The weather was mercurial during the week we stayed. Thunder and lightning the first night accompanied by cool rain. Perhaps we hadn’t brought enough warm gear? Then the sun broke with a vengeance, the temperature shot straight up to 30c and suddenly the swim gear and sun umbrella for scrubby Skaha Beach didn’t seem to be out of the question anymore. It also meant we needed to tactically time a couple of bike rides, we both cycle better in slightly cooler temperatures.
Holidays to me don’t mean getting up at six or seven in the morning, even though I was the one harassing us to get moving this time, so thank goodness for coffee. And food, ahhh food! I do love it so (I have to segue here and mention a great little compendium of recipes created and put together in a book I bought called Bike. Camp. Cook by a couple who have bike toured a huge amount, who clearly appreciate good food and who wanted to eat well and nutritiously on their trips. I originally stumbled across their book on Kickstarter but they now feature it on their website Going Slowly. They recommend a cooking set that we purchased and it has made our lives so much easier. I’ve followed their recipes for french toast, mango/avocado salsa, baked bananas, feta cheese and zucchini fritters, all so good. I photocopied the recipes I wanted to use, a useful way to save weight).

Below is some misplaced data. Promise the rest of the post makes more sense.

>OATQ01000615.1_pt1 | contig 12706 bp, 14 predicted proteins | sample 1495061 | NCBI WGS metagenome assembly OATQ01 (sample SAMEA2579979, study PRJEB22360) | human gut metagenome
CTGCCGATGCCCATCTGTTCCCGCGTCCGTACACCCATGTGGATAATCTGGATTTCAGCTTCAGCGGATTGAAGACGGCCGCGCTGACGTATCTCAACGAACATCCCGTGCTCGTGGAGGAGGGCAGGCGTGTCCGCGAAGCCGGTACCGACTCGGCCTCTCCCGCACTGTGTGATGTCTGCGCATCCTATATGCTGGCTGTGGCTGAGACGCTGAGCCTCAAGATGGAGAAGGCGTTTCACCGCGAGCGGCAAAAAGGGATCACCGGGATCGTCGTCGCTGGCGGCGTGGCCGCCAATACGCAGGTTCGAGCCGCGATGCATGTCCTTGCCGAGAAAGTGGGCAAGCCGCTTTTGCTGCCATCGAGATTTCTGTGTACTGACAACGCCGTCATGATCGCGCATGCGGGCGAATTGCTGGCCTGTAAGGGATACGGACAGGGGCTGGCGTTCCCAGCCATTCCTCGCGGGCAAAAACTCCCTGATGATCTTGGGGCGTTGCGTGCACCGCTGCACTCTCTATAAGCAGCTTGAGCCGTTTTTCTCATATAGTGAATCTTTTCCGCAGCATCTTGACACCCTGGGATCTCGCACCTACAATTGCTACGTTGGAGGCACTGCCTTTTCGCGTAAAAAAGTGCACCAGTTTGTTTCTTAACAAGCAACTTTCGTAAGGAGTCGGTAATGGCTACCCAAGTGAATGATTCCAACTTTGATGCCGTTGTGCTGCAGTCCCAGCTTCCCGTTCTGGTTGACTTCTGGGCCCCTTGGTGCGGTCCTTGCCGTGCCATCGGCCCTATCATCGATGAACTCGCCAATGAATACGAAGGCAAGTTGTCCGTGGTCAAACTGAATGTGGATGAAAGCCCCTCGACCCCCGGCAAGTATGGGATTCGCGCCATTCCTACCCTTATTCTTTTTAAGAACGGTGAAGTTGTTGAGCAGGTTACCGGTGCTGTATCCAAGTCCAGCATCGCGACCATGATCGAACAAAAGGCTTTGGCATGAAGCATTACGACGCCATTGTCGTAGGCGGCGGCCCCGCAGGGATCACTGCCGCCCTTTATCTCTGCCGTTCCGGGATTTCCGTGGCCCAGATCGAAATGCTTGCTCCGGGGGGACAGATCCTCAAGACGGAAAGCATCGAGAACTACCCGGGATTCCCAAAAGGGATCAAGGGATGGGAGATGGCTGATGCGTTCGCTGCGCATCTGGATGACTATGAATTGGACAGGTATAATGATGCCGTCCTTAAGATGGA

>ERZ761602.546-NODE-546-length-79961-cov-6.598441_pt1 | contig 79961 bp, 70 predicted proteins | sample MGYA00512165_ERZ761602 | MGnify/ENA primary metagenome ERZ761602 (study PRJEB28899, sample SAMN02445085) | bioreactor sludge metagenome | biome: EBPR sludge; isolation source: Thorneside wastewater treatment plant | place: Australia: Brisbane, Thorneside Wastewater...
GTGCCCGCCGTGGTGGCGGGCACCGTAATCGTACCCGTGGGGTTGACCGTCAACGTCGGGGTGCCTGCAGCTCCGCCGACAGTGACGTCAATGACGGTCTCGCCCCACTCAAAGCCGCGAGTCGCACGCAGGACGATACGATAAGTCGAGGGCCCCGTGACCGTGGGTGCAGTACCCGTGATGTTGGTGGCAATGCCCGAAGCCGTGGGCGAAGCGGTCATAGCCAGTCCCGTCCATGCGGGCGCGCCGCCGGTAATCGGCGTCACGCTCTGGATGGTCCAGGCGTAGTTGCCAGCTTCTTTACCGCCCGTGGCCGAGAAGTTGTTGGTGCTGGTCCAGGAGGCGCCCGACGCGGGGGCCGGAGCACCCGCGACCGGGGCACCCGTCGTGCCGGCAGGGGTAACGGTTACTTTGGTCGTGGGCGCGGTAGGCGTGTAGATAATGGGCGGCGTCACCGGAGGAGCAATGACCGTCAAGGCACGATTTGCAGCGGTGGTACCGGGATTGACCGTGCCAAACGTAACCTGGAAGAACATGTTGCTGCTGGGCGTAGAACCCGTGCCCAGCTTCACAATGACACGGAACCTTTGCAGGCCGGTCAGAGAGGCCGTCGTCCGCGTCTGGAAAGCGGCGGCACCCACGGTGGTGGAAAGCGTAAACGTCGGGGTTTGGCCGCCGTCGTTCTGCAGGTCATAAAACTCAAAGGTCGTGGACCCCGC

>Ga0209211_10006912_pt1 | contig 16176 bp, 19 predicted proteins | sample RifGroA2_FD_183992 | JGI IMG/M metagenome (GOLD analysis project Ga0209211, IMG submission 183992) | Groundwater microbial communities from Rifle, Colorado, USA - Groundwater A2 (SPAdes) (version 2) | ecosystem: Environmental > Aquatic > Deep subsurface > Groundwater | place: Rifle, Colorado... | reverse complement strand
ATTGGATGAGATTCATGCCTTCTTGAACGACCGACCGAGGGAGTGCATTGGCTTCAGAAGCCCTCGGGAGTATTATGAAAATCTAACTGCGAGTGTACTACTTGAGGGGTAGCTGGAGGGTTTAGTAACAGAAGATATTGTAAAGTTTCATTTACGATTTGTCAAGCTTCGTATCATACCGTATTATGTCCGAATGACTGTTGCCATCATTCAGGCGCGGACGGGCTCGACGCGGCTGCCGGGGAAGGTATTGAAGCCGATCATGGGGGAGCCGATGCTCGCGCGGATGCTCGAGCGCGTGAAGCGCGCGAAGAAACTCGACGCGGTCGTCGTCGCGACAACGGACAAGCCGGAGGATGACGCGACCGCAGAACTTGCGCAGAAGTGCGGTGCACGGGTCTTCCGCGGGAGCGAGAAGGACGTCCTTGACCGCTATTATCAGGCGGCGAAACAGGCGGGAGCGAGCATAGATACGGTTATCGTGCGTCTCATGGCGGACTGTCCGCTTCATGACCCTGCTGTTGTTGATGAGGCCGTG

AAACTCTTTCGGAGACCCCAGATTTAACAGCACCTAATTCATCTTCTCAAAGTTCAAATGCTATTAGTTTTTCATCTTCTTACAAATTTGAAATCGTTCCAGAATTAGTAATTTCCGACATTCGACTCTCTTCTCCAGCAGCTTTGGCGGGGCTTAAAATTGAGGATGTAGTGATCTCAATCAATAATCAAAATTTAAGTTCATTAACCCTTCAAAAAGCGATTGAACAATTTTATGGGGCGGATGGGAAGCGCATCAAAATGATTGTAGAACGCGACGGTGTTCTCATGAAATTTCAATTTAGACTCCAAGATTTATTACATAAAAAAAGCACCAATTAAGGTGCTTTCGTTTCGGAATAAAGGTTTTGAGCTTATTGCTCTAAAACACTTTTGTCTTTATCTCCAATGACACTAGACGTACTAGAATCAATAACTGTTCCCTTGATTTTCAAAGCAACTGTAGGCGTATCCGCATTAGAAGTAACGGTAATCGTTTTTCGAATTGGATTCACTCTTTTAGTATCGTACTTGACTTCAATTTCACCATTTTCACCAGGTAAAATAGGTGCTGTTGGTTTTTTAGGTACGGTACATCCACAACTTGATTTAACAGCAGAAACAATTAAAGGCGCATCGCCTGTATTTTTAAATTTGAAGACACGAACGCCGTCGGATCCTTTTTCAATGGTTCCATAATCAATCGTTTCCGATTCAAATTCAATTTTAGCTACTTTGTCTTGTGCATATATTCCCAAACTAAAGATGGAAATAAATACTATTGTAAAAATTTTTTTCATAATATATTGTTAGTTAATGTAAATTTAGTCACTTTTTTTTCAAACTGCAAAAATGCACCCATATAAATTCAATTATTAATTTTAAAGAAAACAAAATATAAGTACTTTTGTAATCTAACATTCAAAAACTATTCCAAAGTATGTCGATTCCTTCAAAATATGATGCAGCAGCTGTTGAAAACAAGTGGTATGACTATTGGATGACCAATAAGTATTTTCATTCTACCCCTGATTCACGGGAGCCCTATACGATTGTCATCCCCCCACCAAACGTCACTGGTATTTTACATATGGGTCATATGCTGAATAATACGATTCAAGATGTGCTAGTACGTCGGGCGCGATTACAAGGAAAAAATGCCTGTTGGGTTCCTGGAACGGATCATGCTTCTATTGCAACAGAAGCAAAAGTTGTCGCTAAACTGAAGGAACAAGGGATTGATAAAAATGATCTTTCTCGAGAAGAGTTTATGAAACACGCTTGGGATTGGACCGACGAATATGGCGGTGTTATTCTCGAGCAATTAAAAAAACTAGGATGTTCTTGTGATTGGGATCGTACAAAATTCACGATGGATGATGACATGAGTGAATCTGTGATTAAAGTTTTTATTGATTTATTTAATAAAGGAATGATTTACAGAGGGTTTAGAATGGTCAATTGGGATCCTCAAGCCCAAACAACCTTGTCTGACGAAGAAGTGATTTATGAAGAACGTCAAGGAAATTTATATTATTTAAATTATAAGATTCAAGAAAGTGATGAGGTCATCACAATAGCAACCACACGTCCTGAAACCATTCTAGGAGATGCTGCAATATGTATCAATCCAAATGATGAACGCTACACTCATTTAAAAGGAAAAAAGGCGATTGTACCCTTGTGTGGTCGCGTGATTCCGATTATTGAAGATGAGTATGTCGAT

Fortified by caffeine and french toast we struck off for what was actually a short (one hour) ride, but a pretty one. At the far end of Okanagan Falls we turned onto McLean Creek Road, a popular local cycling circuit. It wound up a couple of steep turns then levelled out into a gently winding route past farms and well tended, prosperous looking ranches before dropping down to the east side of Skaha Lake and so back to the campground. As we started out the sun was already burning (hence the arm protectors), the sky a gorgeous blue.